Budget 2018: 6 key announcements for contractors and freelancers


The era of austerity is finally coming to an end, so announced ‘fiscal Phil’ this week as he delivered his pre-Brexit Budget. Despite having plenty of Halloween puns on hand, there were thankfully few unexpected scares in the chancellor’s red box. Among the announcements, we saw new government spending in the public sector, talk of a digital services tax and an overall focus on driving the UK’s economic future into a new chapter.

Here’s our summary of how the key measures of the 2018 Budget will impact the business and personal finances of contractors, consultants and freelancers.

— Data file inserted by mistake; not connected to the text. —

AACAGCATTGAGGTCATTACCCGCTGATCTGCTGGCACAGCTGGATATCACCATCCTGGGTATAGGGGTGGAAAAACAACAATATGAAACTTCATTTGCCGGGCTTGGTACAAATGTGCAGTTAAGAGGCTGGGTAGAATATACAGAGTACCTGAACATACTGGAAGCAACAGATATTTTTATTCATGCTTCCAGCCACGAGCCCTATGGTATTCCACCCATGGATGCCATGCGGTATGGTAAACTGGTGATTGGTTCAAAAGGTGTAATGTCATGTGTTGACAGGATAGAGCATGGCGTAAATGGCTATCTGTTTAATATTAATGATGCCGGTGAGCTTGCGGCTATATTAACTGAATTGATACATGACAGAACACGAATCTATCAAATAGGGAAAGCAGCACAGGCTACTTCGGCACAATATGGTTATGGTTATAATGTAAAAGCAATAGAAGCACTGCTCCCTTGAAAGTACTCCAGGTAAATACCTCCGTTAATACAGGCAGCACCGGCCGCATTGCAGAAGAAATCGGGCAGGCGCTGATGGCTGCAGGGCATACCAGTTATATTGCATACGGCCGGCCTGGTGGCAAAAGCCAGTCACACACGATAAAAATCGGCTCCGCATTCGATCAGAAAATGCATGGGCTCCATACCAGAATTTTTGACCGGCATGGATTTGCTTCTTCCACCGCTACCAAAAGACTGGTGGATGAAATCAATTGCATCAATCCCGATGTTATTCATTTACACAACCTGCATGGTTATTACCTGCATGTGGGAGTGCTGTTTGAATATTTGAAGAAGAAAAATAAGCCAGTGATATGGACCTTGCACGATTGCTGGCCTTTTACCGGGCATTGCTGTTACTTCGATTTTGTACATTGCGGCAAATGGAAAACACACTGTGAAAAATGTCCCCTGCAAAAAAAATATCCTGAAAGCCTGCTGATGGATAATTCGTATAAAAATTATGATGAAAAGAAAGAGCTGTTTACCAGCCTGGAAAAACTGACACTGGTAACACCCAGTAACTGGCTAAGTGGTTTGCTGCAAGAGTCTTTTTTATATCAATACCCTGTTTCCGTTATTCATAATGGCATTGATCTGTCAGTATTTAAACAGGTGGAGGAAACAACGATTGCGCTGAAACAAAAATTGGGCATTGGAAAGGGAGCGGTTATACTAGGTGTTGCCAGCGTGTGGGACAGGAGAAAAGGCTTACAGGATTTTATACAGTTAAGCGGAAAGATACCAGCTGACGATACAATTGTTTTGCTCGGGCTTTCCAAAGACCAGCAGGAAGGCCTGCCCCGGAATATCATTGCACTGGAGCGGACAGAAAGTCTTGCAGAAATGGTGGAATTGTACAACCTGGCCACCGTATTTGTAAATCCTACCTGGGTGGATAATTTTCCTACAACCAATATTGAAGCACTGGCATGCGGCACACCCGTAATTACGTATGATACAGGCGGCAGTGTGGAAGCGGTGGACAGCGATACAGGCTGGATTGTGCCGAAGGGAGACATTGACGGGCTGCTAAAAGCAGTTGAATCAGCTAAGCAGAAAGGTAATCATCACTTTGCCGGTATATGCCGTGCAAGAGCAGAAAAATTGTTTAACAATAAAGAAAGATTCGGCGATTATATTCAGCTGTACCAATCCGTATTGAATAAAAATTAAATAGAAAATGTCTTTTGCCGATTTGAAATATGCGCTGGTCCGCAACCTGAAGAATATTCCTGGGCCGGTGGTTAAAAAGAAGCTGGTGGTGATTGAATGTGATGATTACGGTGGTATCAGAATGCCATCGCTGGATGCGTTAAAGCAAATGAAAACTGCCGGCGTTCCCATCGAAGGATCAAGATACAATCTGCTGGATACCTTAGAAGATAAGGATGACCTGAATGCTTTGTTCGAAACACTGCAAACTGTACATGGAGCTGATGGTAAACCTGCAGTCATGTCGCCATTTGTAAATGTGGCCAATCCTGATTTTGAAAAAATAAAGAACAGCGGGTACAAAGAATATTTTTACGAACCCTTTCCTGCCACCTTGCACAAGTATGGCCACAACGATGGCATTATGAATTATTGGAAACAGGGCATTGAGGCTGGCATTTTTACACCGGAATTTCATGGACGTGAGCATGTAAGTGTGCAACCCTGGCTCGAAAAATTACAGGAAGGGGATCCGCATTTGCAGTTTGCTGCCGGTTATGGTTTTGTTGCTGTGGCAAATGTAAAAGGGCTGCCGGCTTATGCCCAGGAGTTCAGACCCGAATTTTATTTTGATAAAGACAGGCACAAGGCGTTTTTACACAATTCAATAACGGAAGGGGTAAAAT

1. IR35, off-payroll working in the private sector

The big news for independent professionals was the announcement of off-payroll working rules being extended to the private sector from April 2020. The changes will see a shift in the responsibility for who determines the IR35 status of a contract from the contractor to the hiring private sector organisation.

Shortly after the budget, the government’s response to the consultation on off-payroll working in the private sector was published. Originally its rollout was planned for April 2019. The findings and response however, highlighted a number of challenges experienced during the public sector rollout therefore the decision was made to delay until April 2020.

With this extension, HMRC will publish guidance and support private sector organisations to address identified challenges. Their stated goal is to help businesses make employment status decisions with confidence.